Patricia Highsmith book covers

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Penguin, 1980; photo by David Thorpe.

A post for Patricia Highsmith, born 100 years ago today. Filling the cover of one of Highsmith’s books with a photograph of a snail may seem like a bizarre or even perverse decision but Eleven is a collection of short stories, two of which concern the author’s beloved gastropods. The snails in The Snail-Watcher and The Quest for ‘Blank Claveringi’ aren’t so lovable, however, and both stories make frequent appearances in horror collections. The Quest for ‘Blank Claveringi’ was even the lead story in The 6th Fontana Book of Great Horror Stories, prompting another snail cover.

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left: First UK edition, Cresset Press, 1957; no artist credited. Right: Pan, 1960; cover art by David Tayler.

Highsmith’s enduring popularity means that most of her books have remained in print since their initial publication so there are many covers to look at. They’re a very mixed bag, as is often the case with thrillers where two design approaches predominate: symbolism that can either be vague or suggestive, or some kind of illustration which always runs the risk of spoiling the story. Nick Jones’ Existential Ennui blog contains a number of posts about Highsmith’s books, including this one which shows off his collection of first editions. I was surprised to see the bland cover for the original UK publication of The Talented Mr Ripley, an illustration that would suit any number of stories set on the Mediterranean coastline, and which gives no indication of the tangled web of deceit and murder inside the book. Perhaps this is a good thing but it feels like a missed opportunity. Another of Jones’ posts concerns Highsmith paperbacks, and here we see the spoilerish approach with the same novel featuring a painting that shows Ripley pushing Dickie Greenleaf’s body into the sea. This was common form for thriller paperbacks at the time: “Yes, there’s murder in this one!” My 1966 Pan paperback of Deep Water features a similar scene of body disposal (which rather spoiled the story while I was reading it) but it also has the following photo of the author on the back, looking as though she’s wondering how to dispose of your body when the time comes.

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Pan, 1966; photo by Jerry Bauer. Also another book that features snails.

More recent Highsmith covers have tended towards the vague and symbolic, as seen in this blog post by Caustic Cover Critic. I’ve got several of those editions with the sketchy Vintage covers which I don’t like very much, most of them could too easily be applied to another book entirely. The same could be said for the Norton collection of the Ripley novels (below) which go the ultra-minimal route and reduce the contents of each book to a single motif. Individually these motifs might be used elsewhere but taken as a set they become unique. Choosing a high-heeled shoe for The Boy Who Followed Ripley is both funny and fitting but I won’t spoil the story by saying why.

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Design by Chin-Yee Li.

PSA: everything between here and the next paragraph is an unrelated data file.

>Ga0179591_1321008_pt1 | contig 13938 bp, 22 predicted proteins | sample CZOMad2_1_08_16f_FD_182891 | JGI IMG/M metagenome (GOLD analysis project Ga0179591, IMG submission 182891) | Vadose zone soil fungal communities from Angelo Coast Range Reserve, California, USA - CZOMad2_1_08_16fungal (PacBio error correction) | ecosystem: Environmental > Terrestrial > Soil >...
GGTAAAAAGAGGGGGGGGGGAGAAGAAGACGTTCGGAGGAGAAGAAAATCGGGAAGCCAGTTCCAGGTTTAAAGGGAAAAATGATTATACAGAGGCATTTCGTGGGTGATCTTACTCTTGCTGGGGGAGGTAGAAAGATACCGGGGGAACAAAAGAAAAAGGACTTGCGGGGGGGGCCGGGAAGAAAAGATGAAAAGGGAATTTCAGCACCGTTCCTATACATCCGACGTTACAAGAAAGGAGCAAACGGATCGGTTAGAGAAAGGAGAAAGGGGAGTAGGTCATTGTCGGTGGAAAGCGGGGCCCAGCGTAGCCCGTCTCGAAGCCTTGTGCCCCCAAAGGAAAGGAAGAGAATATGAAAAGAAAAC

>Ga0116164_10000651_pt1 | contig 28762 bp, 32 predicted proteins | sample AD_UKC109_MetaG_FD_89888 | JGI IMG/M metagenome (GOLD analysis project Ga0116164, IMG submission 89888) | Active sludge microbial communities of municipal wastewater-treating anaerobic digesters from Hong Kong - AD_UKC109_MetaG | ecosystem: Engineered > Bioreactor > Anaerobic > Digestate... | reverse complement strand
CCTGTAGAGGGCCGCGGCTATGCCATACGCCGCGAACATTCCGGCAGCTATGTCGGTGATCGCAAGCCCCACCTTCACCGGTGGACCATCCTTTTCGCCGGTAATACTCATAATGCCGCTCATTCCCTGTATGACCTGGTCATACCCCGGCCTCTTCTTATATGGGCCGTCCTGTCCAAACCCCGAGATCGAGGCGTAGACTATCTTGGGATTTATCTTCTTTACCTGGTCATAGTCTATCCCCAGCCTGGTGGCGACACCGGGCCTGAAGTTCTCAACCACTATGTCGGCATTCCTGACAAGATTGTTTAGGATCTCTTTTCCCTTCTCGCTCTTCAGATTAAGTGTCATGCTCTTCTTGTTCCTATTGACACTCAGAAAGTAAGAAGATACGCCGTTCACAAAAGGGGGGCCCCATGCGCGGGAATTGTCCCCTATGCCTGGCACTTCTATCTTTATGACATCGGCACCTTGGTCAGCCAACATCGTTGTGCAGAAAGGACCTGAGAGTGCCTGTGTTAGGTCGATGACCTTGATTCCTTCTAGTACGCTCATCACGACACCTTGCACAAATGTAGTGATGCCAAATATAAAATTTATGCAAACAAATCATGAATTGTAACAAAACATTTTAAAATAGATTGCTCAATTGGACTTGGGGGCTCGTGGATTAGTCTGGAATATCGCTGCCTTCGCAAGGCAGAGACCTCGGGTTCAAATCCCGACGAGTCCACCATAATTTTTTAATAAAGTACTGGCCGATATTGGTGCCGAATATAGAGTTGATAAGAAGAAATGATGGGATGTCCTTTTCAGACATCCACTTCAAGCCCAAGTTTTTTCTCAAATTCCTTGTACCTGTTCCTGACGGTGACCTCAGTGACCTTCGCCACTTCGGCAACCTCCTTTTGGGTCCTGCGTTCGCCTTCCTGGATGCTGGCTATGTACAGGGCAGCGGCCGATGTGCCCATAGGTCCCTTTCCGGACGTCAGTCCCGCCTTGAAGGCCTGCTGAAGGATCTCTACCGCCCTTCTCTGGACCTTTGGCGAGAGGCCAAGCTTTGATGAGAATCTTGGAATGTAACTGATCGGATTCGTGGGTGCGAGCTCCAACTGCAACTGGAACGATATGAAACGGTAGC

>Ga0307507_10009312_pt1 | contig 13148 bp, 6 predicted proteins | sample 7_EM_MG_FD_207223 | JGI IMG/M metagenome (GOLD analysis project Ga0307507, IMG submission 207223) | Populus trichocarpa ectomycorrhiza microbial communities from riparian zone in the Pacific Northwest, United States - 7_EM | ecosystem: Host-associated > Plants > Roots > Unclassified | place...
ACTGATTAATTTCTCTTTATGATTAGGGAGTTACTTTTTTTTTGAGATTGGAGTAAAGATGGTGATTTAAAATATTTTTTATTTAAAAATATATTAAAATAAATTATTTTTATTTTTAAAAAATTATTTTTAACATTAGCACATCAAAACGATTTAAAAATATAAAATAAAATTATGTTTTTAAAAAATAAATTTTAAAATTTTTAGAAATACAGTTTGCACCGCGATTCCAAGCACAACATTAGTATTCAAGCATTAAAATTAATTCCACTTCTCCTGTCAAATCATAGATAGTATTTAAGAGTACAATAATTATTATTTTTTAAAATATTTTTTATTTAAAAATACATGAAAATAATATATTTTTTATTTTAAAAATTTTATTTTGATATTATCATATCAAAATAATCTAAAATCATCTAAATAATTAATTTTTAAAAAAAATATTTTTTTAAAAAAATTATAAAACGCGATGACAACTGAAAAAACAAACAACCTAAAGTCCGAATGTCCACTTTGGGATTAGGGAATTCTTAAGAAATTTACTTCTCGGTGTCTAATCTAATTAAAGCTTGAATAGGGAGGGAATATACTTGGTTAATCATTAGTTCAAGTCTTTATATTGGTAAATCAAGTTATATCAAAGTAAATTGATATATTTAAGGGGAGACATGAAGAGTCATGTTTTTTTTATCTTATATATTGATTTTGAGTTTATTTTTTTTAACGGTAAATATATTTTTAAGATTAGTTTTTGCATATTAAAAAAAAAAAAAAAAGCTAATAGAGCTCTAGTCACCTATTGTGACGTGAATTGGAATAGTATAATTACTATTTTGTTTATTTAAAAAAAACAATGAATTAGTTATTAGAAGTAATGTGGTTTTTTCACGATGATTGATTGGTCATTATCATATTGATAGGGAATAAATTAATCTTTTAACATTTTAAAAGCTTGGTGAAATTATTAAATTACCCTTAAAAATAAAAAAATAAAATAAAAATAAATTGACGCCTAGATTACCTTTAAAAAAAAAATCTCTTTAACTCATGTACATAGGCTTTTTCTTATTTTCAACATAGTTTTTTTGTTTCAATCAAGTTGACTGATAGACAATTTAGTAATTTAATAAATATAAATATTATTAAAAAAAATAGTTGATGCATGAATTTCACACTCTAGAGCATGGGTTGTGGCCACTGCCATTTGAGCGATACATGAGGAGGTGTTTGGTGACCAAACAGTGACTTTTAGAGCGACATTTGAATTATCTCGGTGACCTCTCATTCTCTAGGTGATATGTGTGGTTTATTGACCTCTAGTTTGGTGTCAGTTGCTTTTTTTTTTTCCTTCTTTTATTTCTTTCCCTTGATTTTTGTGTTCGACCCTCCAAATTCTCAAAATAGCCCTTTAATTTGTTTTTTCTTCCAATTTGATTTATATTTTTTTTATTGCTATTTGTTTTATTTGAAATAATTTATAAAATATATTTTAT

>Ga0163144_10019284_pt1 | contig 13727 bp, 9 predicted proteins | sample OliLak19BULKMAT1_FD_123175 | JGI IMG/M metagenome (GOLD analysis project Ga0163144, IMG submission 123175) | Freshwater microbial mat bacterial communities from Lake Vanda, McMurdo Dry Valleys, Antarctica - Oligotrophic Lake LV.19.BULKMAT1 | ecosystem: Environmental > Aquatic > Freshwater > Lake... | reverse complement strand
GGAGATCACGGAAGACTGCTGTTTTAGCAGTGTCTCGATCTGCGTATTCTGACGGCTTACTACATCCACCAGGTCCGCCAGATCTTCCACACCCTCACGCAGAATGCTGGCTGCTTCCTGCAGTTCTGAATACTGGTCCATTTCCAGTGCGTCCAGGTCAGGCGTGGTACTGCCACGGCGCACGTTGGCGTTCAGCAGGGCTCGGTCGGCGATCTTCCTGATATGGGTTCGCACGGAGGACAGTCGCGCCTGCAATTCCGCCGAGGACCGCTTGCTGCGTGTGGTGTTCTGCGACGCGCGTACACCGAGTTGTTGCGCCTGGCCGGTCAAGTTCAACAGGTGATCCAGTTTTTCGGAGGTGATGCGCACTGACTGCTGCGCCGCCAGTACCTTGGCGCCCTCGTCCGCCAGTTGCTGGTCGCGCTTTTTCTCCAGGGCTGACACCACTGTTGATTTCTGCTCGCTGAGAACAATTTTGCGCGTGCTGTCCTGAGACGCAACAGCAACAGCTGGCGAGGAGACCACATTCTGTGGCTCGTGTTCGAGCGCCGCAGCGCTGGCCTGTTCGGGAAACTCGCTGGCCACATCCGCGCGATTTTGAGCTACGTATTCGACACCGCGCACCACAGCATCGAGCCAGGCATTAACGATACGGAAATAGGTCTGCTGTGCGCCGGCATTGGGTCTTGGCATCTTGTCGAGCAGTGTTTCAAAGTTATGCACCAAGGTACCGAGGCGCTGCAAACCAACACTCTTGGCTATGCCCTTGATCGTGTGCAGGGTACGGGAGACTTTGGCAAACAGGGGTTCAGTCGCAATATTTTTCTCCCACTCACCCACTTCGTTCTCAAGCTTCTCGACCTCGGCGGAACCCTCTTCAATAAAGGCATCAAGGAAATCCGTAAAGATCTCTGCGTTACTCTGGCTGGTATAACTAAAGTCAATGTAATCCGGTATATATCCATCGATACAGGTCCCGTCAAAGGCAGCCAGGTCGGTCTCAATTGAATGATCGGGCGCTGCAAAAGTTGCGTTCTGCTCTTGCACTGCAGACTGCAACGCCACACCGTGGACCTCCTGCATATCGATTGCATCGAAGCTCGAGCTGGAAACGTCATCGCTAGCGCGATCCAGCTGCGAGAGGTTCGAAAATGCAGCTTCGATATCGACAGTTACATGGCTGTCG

A handful of Highsmith links:
Mavis Nicholson interviews Patricia Highsmith for Good Afternoon in 1978. From those far-off days when British television didn’t regard intelligent discussion as audience poison.
• “The interview was full of drama, as I suspected it might be.” Naim Attalah’s interview from 1993.
10 Best Patricia Highsmith Books as chosen by the author’s biographer, Joan Schenkar.
Patricia Highsmith’s Confessions and Rebellions at Yaddo by Richard Bradford.
The Patricia Highsmith Recommendation Engine.
Patricia Highsmith on Desert Island Discs, 1979.

Elsewhere on { feuilleton }
The book covers archive

Weekend links 551

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Bystander #16 (2016) by Mari Katayama.

• “In her prickly, misanthropic stories, her obsession with obsession is on display, big feelings and bad habits redirected to gruesome ends.” Carmen Maria Machado on the brilliance, difficulty and eccentricities of Patricia Highsmith who was born on 19th January, 1921. This reminds me that I have an unread copy of Highsmith’s The Two Faces of January that I ought to move to the reading pile.

Saint Laurent—Summer of ’21: Gaspar Noé’s new promo for the fashion house features Charlotte Rampling and a group of models in a vaguely Argento-like scenario that’s all crimson light, sumptuous decor and a creditable cover of I Feel Love by SebastiAn.

• I’ve been listening to a lot of Magma recently so this is timely: all three of the live Retrospektïw albums from 1980 gathered together for the first time in a single package and with a bonus recording.

• At Spine: Vyki Hendy collects some recent book covers that use optical illusions (or negative space) to catch the attention. Tangentially related: William Hogarth’s Satire on False Perspective (1754).

• RIP David Larkin, art director at Granada and Pan who also edited one of my favourite series of art books.

• At Dennis Cooper’s: Crop Encircled Boy presents…Alejandro Jodorowsky Day.

• Mix of the week: Subterraneans 1, a Bowie mix by The Ephemeral Man.

• At Wormwoodiana: A Secret Book of Ghost Stories.

• “Reality is plasticine,” says Eloghosa Osunde.

Cats On Synthesizers In Space

Subterraneans (1993) by Philip Glass | The Subterranean (1994) by Soma | Subterranean Lakes (2018) by Pye Corner Audio

Weekend links 523

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One of Ian Miller‘s drawings from the illustrated edition of Ray Bradbury’s The Martian Chronicles, 1979.